Abstract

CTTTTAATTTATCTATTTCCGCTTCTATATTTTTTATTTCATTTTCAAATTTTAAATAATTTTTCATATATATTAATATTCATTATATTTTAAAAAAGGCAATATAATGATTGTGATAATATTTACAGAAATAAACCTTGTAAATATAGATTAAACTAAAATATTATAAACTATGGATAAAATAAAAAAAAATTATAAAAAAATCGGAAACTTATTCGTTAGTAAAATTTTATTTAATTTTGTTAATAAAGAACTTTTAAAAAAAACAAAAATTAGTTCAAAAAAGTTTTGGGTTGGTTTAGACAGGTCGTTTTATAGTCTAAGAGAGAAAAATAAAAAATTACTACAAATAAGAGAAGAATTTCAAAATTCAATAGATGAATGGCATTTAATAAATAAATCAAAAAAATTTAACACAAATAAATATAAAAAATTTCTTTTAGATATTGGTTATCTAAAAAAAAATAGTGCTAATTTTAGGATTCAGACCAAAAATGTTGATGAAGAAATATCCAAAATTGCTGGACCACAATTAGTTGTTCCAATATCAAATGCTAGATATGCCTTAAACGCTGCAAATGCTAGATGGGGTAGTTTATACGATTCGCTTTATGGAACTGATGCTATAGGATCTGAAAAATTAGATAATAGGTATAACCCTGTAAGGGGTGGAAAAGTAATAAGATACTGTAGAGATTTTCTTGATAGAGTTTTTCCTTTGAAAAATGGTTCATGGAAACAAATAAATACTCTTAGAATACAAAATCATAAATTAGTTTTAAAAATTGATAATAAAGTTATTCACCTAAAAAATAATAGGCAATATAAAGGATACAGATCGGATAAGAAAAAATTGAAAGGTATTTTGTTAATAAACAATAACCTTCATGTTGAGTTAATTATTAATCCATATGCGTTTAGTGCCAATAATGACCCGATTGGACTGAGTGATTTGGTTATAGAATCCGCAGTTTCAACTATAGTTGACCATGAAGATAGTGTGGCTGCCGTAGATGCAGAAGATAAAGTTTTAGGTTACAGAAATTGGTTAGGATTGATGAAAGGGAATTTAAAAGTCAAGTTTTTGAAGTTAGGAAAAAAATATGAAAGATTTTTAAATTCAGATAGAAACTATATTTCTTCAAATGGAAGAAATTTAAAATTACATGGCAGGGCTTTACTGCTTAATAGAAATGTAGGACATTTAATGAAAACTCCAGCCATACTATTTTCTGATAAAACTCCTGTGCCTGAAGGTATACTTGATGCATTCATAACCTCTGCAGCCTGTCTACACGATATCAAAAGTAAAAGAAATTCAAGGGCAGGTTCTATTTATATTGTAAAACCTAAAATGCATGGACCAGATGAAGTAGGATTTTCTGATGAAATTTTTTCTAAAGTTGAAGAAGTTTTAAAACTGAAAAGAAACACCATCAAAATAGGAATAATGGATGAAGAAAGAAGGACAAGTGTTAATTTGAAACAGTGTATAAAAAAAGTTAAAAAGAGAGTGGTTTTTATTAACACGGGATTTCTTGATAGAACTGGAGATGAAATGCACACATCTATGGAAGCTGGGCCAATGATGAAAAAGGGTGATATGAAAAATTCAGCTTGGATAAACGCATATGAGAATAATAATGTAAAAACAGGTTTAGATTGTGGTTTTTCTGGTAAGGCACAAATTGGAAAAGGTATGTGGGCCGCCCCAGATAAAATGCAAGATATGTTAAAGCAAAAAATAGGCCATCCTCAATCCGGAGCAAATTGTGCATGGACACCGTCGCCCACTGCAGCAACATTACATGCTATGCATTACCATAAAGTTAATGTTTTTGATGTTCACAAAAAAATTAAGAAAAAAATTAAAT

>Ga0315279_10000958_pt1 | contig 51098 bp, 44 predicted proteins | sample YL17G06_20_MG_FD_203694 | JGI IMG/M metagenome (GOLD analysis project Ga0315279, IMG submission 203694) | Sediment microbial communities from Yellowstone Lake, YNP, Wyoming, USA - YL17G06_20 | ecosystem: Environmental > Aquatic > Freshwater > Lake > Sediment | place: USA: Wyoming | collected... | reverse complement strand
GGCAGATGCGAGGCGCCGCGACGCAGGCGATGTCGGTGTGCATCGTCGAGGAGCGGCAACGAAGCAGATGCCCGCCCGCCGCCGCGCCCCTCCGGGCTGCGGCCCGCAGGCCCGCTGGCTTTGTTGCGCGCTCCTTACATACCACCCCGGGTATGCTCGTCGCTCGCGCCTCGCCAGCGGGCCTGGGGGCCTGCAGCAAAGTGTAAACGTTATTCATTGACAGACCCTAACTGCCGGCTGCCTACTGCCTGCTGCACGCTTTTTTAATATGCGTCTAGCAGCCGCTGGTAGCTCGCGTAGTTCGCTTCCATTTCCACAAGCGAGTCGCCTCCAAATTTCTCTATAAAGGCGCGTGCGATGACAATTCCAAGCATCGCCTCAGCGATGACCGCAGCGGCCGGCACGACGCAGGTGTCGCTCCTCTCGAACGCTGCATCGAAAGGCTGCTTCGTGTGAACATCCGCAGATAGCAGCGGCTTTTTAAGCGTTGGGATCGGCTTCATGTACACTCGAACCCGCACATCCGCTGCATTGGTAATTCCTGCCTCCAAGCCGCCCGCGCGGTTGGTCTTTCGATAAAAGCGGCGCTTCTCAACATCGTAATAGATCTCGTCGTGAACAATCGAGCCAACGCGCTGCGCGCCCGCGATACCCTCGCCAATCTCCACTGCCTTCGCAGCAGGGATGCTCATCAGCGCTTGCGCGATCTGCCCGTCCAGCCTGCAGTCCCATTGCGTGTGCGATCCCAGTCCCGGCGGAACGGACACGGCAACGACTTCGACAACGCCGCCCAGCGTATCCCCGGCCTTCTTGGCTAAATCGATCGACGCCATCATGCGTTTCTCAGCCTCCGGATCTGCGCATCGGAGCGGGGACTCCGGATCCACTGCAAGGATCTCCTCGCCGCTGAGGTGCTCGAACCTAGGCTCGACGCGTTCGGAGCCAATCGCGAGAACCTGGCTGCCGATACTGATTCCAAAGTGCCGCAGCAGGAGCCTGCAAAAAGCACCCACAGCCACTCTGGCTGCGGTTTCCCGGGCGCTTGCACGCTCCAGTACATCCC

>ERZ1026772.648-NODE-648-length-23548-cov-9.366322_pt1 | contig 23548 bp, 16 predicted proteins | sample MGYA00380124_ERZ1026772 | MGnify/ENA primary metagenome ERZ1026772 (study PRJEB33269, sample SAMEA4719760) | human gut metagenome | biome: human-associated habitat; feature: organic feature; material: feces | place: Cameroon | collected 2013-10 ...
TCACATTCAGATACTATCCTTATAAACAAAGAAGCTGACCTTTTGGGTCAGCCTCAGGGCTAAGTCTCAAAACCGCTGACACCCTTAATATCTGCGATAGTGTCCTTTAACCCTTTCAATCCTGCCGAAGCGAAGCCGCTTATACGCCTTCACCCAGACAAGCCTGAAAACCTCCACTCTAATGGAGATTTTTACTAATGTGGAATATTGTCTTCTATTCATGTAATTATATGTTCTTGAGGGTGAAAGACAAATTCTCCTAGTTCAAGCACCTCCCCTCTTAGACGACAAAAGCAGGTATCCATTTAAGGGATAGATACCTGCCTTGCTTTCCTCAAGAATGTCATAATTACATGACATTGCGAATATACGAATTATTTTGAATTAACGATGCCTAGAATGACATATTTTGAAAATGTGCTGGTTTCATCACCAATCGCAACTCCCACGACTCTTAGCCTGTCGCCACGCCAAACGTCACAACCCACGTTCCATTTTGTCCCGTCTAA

The implications of recent weight gain trends for widening social disparities in body weight in the United States are unclear. Using an intersectional approach to studying inequality, and the longitudinal and nationally representative American's Changing Lives study (1986-2001/2002), we examine social disparities in body mass index trajectories during a time of rapid weight gain in the United States. Results reveal complex interactive effects of gender, race, socioeconomic position and age, and provide evidence for increasing social disparities, particularly among younger adults. Most notably, among individuals who aged from 25-39 to 45-54 during the study interval, low-educated and low-income black women experienced the greatest increase in BMI, while high-educated and high-income white men experienced the least BMI growth. These new findings highlight the importance of investigating changing disparities in weight intersectionally, using multiple dimensions of inequality as well as age, and also presage increasing BMI disparities in the U.S. adult population.

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